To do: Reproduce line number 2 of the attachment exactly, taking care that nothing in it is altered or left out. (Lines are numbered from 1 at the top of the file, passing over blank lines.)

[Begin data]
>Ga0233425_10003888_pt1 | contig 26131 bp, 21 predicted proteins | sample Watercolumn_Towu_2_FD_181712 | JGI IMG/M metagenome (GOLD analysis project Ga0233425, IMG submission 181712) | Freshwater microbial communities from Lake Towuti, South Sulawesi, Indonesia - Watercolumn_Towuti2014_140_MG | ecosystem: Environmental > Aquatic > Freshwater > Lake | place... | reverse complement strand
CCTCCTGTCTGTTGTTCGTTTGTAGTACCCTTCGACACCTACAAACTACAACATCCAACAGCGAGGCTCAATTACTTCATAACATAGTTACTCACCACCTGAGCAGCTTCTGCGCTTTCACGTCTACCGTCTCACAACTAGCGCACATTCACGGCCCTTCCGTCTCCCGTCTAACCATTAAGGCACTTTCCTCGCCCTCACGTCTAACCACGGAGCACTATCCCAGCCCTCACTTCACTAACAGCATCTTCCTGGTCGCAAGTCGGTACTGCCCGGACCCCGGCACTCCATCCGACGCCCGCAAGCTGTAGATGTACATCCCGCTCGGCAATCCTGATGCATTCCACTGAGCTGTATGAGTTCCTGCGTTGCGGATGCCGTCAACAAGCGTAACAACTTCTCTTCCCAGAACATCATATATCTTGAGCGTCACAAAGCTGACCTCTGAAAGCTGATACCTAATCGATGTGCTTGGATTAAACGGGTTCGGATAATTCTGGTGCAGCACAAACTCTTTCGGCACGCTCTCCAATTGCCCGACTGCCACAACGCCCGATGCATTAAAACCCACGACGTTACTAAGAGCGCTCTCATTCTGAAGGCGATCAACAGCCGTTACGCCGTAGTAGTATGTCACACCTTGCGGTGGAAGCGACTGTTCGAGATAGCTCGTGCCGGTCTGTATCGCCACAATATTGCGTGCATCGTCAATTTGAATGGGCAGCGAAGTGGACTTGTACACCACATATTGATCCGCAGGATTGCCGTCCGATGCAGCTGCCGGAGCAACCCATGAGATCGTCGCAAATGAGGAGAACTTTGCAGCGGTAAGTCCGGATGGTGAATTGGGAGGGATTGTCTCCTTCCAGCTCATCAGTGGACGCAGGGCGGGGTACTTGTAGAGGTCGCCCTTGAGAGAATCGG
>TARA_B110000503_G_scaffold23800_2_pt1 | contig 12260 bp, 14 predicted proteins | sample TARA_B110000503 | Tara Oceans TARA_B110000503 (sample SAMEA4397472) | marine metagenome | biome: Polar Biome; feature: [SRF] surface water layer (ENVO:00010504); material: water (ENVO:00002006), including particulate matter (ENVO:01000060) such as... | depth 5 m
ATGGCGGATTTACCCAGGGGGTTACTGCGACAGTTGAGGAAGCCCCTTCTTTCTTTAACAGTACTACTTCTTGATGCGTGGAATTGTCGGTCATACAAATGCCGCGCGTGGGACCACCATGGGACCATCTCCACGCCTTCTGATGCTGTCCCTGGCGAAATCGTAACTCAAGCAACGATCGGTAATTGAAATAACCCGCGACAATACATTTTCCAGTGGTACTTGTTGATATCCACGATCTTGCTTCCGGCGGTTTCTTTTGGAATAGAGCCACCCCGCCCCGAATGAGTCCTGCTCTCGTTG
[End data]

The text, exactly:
CCTCCTGTCTGTTGTTCGTTTGTAGTACCCTTCGACACCTACAAACTACAACATCCAACAGCGAGGCTCAATTACTTCATAACATAGTTACTCACCACCTGAGCAGCTTCTGCGCTTTCACGTCTACCGTCTCACAACTAGCGCACATTCACGGCCCTTCCGTCTCCCGTCTAACCATTAAGGCACTTTCCTCGCCCTCACGTCTAACCACGGAGCACTATCCCAGCCCTCACTTCACTAACAGCATCTTCCTGGTCGCAAGTCGGTACTGCCCGGACCCCGGCACTCCATCCGACGCCCGCAAGCTGTAGATGTACATCCCGCTCGGCAATCCTGATGCATTCCACTGAGCTGTATGAGTTCCTGCGTTGCGGATGCCGTCAACAAGCGTAACAACTTCTCTTCCCAGAACATCATATATCTTGAGCGTCACAAAGCTGACCTCTGAAAGCTGATACCTAATCGATGTGCTTGGATTAAACGGGTTCGGATAATTCTGGTGCAGCACAAACTCTTTCGGCACGCTCTCCAATTGCCCGACTGCCACAACGCCCGATGCATTAAAACCCACGACGTTACTAAGAGCGCTCTCATTCTGAAGGCGATCAACAGCCGTTACGCCGTAGTAGTATGTCACACCTTGCGGTGGAAGCGACTGTTCGAGATAGCTCGTGCCGGTCTGTATCGCCACAATATTGCGTGCATCGTCAATTTGAATGGGCAGCGAAGTGGACTTGTACACCACATATTGATCCGCAGGATTGCCGTCCGATGCAGCTGCCGGAGCAACCCATGAGATCGTCGCAAATGAGGAGAACTTTGCAGCGGTAAGTCCGGATGGTGAATTGGGAGGGATTGTCTCCTTCCAGCTCATCAGTGGACGCAGGGCGGGGTACTTGTAGAGGTCGCCCTTGAGAGAATCGG